The Hungry at Our Door

the hungry at the gate are becoming, more and more, our neighbors and folks who sit in the pew with us in worship.

The local news website We Are Iowa reported yesterday that business is booming at local food pantries. When business booms at the mall, I suppose that is a good thing overall (aside from the spiritual morass of consumerism). When business booms at the food pantries, it is disconcerting because it means there are more and more folks who just can’t make ends meet. We started our own food pantry here at Holy Trinity so folks would have one more day a week to access help. We have seen a steady increase in clients for the pantry and our assistance program.

Now, before you wonder about whether these food pantry “customers” deserve the handouts, or are “worthy” of such grace, I would point you to the sculpture of the homeless Jesus on the bench below. The only way you can tell this is Jesus is by the nail scars in his feet (hard to see in this photo). The caption says it all. Jesus stands with the poor, the hungry, the disadvantaged, and even the undeserving. I am as undeserving a character as you’ll see and I have enough to eat. So, as the meme says…


I expect that this trend toward busier food pantries will continue until our culture, our nation, our leaders manage to pull our collective heads out of… um… ah… the sand about the economy. Look at the way costs associated with living have grown since 1978:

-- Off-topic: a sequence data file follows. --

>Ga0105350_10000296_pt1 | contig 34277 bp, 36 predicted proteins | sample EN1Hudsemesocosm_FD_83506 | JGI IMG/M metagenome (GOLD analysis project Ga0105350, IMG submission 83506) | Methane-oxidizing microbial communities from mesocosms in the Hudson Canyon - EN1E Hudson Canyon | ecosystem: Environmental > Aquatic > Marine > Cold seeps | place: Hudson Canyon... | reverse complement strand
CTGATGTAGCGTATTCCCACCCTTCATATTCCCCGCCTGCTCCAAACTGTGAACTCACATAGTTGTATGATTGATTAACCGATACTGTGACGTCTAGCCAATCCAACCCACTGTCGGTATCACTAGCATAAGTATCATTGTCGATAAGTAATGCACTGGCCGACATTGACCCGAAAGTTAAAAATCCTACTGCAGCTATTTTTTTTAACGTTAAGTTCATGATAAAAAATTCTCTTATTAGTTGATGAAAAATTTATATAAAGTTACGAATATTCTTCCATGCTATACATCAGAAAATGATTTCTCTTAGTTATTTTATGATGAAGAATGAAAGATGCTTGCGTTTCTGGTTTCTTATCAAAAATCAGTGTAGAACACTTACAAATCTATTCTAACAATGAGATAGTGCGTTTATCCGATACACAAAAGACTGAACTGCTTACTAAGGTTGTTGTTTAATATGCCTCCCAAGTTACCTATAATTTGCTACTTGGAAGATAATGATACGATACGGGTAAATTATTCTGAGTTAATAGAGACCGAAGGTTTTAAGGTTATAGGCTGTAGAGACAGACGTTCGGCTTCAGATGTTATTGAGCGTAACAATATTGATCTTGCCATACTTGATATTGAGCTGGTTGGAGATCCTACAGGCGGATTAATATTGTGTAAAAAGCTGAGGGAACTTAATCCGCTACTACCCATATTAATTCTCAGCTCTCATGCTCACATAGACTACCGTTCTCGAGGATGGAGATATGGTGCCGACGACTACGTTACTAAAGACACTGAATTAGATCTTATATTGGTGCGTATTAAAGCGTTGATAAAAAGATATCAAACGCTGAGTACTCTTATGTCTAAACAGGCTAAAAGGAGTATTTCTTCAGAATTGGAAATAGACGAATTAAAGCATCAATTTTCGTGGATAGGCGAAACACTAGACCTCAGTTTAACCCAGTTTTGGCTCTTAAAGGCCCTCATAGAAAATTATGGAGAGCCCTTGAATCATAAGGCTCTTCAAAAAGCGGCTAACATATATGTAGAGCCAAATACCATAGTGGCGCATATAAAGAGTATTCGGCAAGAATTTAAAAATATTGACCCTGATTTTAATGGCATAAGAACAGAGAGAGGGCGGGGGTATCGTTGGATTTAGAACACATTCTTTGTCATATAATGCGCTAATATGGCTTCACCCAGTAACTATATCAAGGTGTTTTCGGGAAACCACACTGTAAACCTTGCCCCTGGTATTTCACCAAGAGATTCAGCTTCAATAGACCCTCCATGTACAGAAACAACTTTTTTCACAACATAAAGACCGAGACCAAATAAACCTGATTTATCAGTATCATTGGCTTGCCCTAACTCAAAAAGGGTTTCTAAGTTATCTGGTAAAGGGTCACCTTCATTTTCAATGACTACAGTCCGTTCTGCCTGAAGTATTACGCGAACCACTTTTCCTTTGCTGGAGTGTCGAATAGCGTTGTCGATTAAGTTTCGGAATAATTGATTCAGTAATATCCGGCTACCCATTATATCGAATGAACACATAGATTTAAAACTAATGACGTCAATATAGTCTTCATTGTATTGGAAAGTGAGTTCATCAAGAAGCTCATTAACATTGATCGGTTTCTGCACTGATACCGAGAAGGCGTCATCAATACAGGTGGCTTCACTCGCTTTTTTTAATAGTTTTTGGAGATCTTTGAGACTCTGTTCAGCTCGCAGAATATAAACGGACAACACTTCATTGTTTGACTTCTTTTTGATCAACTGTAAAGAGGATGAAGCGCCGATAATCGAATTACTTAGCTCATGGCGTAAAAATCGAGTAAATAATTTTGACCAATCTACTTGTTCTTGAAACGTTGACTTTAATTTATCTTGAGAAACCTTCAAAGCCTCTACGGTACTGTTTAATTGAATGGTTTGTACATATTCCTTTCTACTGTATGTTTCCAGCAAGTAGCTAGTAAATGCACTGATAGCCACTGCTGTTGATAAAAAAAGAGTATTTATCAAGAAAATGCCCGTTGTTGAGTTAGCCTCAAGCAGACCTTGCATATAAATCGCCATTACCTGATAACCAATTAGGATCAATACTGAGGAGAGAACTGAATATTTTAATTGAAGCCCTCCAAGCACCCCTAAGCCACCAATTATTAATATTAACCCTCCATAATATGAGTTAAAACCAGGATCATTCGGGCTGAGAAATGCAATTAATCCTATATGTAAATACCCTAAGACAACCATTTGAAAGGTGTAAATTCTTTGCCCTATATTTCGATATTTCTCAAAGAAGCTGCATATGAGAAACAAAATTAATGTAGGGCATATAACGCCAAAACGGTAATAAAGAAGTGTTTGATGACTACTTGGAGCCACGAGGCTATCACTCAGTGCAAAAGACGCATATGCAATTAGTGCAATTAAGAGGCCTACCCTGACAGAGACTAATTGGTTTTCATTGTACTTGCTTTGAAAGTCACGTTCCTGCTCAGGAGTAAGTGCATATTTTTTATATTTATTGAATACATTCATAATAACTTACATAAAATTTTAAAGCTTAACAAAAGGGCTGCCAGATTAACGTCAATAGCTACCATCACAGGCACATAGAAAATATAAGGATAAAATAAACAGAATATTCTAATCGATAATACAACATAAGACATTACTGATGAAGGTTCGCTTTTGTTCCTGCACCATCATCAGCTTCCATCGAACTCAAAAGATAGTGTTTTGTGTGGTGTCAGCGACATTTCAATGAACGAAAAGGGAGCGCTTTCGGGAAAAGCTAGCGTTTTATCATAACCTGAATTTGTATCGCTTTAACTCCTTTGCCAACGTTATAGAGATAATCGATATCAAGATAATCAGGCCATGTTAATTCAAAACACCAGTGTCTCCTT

Note that food prices have grown 243% in that time period. Now look at what you and your neighbor have likely seen when it comes to paying for that food:

income trends since 1978

If you are fortunate enough to fall into the top 5% of wages, your wages have grown 52%. If you are with 90% of your neighbors and friends, your income has risen only 16%. When it comes to the growing hunger problem, as one former president liked to say, “It’s the economy, stupid.”

Today’s food pantry shopper is not always indigent, living in their car or receiving government assistance. They are, more and more, middle class moms and dads caught in a world where only a handful of folks get better off and the paycheck – which never seems to get bigger – just won’t buy the food the kids need.

We help the hungry in our community through the HTLC Food pantry, support of DMARC and the network of food pantries they support. We help with the Love Lunch program in Ankeny that makes sure hungry kids get lunch in the summer and we work with Backpack Buddies during the school year. We support the ELCA World Hunger Appeal – one of the most efficient hunger organizations in the world – to aid, assist and advocate for people as close as Des Moines and as far away as Africa and Asia. But it looks like we are going to need to push to do more, my sisters and brothers. Especially since the hungry at the door are becoming, more and more, our neighbors and folks who sit in the pew with us in worship.

In Matthew 25, Jesus blesses those who saw him hungry and gave him food, even though they had no idea it was Jesus. They didn’t recognize him because he comes to us laying on a park bench, in a soup kitchen and at the food pantry. That we feed any who show up means we heard Jesus’ command to love. That we feed the hungry at the door means we feed Jesus himself, every single time.

The Death of Hostilities: A White Preacher on Racism

Racism is the wound that seems never to heal in our nation. While we can look back and see what appears to be progress, the news reminds us that people of different colors struggle to understand each other and live in peace.  What does God have to say about this?  Quite a bit actually.


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Border Crossing, Barrier Breaking, Boundary Smashing Jesus